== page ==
Magicians start by looking for blind spots, edges, vulnerabilities and limits of people’s perception, so they can influence what people do without them even realizing it. And this is exactly what product designers do to your mind. They play your psychological vulnerabilities (consciously and unconsciously) against you in the race to grab your attention.


Here is another reason for trying to be wealthy ;-)
According to a new study, wealthy men and women don’t only live longer, they also get eight to nine more healthy years after 50 than the poorest individuals in the United States and in England. Though education level and social class had some effect, neither was found to be nearly as significant as wealth. Additional study is required to understand why wealth in particular is such a strong indicator of how long someone lives unimpaired, but it was most likely a function of having access to funds when you have ill health. Additionally, poverty has been linked to higher stress levels, which has implications for health.


How to lose a monopoly? Learn from Microsoft and IBM
A big rich company, a company that dominates the market for its product, and a company that dominates the broader tech industry are three quite different things. Market cap isn’t power.
IBM ruled mainframes and Microsoft ruled PCs, and when those things were the centre of tech, that gave them dominance of the broader tech industry. When the focus of tech moved away from mainframes and then PCs, IBM and then Microsoft lost that dominance, but that didn’t mean they stopped being big companies. We just stopped being scared of them.
For both IBM and Microsoft, market power in one generation of tech didn’t give them market power in the next, and anti-trust intervention didn’t have much to do with it. It doesn’t matter how big your castle is if the trade routes move somewhere else.


Thursday, 9 January 2020

Weekend Reading

Reading across disciplines is one of the best ways to improve our investment acumen. Here is a summary of some of the best articles I read this week.



Retailers are fighting back online returns
Some in the industry that created the monster are trying to put it back in its cage. They’re taking baby steps—not providing pre-paid mailing labels, requiring a receipt unless an unwanted item is carried to a store—but also threatening to cut off serial returners, the most troublesome of the offenders. Among the others: people who wait months (or more) before returning and the so-called wardrobers, who wear articles of clothing and then ship them back.
Reverse logistics — the transport from buyers to sellers — is not only costly on its own but creates a need for lots of room for storage. Return stock is thrown into an empty space in a warehouse to pile up until someone can get to it.


And fintech startups are getting into the space to facilitate returns
Consulting firm Newmine launched its Chief Returns Officer product. Newmine says that it processes data from multiple sources and uses “data science and AI principles” to determine the cause of returns in near real time. Retailers using the service receive actionable recommendations for resolving problems during the selling season.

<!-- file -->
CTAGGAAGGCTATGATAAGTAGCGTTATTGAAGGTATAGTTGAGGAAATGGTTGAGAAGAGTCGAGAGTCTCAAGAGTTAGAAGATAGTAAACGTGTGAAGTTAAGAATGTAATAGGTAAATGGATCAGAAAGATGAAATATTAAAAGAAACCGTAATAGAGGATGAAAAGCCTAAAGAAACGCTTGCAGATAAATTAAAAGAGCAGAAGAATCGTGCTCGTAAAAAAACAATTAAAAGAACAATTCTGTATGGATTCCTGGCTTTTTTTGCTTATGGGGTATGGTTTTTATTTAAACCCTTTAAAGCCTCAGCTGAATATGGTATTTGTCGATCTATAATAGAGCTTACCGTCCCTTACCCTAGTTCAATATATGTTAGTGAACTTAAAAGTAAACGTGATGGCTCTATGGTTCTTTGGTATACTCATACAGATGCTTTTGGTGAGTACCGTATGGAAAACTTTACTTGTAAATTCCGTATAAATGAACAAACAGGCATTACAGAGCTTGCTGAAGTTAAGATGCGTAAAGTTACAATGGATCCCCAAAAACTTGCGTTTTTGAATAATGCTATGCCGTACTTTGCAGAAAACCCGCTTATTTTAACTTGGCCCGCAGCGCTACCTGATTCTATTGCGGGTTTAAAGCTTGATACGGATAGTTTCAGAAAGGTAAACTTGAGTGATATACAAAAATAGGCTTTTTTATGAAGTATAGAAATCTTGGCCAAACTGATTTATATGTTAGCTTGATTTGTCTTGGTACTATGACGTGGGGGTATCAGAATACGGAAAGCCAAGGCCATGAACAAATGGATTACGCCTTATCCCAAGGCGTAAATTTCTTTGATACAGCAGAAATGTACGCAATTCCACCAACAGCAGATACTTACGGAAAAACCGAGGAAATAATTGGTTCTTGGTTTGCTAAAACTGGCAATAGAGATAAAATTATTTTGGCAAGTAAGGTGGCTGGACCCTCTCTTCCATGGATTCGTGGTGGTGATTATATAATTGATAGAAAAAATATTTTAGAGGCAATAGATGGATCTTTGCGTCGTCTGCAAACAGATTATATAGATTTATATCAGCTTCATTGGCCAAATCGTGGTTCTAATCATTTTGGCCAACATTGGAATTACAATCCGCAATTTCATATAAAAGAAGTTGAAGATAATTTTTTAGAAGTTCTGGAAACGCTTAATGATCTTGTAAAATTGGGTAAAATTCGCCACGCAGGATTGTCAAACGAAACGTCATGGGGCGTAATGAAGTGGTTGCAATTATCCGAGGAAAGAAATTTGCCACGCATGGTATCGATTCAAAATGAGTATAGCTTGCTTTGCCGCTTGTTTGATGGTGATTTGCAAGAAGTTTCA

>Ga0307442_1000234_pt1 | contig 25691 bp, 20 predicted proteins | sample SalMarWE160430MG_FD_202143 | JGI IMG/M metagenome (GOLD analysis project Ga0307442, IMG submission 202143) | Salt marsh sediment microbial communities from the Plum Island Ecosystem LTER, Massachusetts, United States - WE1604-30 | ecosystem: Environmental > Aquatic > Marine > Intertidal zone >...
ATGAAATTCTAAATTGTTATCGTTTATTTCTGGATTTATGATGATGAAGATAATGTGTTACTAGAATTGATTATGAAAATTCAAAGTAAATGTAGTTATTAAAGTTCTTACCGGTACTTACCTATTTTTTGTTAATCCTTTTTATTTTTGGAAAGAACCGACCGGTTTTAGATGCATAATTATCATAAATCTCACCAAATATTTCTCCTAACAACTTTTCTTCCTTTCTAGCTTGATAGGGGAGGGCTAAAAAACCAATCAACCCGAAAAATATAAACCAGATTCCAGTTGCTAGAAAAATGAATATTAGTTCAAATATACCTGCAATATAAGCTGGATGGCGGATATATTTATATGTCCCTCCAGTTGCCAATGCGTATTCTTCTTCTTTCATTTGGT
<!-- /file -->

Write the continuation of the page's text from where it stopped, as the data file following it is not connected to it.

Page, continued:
Supply.ai’s ReturnSense is a returns prevention platform that learns customer behavior, detects the likelihood of returns, alerts the retailer and intervenes in the purchase process to mediate with customers about their product choices. The firm says its algorithm draws from over 1,000 data variables to predict which orders are likely to be returned. The company says that its service prevents returns and makes shoppers feel more confident in their purchase choices.
Other technology providers include Returnly, a fintech platform that turns product returns into repurchases by enabling customers to buy again with instant exchanges and refunds, before they have even returned their items. Appriss Retail’s Verify service is a consumer-based returns authorization system that uses predictive algorithms and statistical models to distinguish those engaged in fraudulent and abusive behavior and deny them the ability to make returns.


A real-life thriller in the making - the escape of Carlos Ghosn
One of the country’s most famous criminal suspects had slipped past the cameras trained on his house, past the police and border guards and the Japanese citizens who for the past year have followed his every move.
Carlos Ghosn, the deposed chief of the Nissan and Renault auto empire facing charges of financial wrongdoing, had fled to Lebanon, and no one in Japan — not the authorities, the media or even the auto executive’s own lawyer — could explain how it had happened.
It was a cinematic escape, carried out just before New Year’s Day, Japan’s most important holiday, when government agencies and most businesses close for as long as a week.


The search for a distraction free environment goes back centuries!
Medieval monks had a terrible time concentrating. And concentration was their lifelong work! Their tech was obviously different from ours. But their anxiety about distraction was not. They complained about being overloaded with information, and about how, even once you finally settled on something to read, it was easy to get bored and turn to something else. They were frustrated by their desire to stare out of the window, or to constantly check on the time (in their case, with the Sun as their clock), or to think about food or sex when they were supposed to be thinking about God.


Understanding the US-Iran conflict through the lens of history
From the CIA-orchestrated overthrow of Iran's prime minister in 1953, to tension and confrontation under President Trump, a look back over more than 65 years of tricky relations between Iran and the US.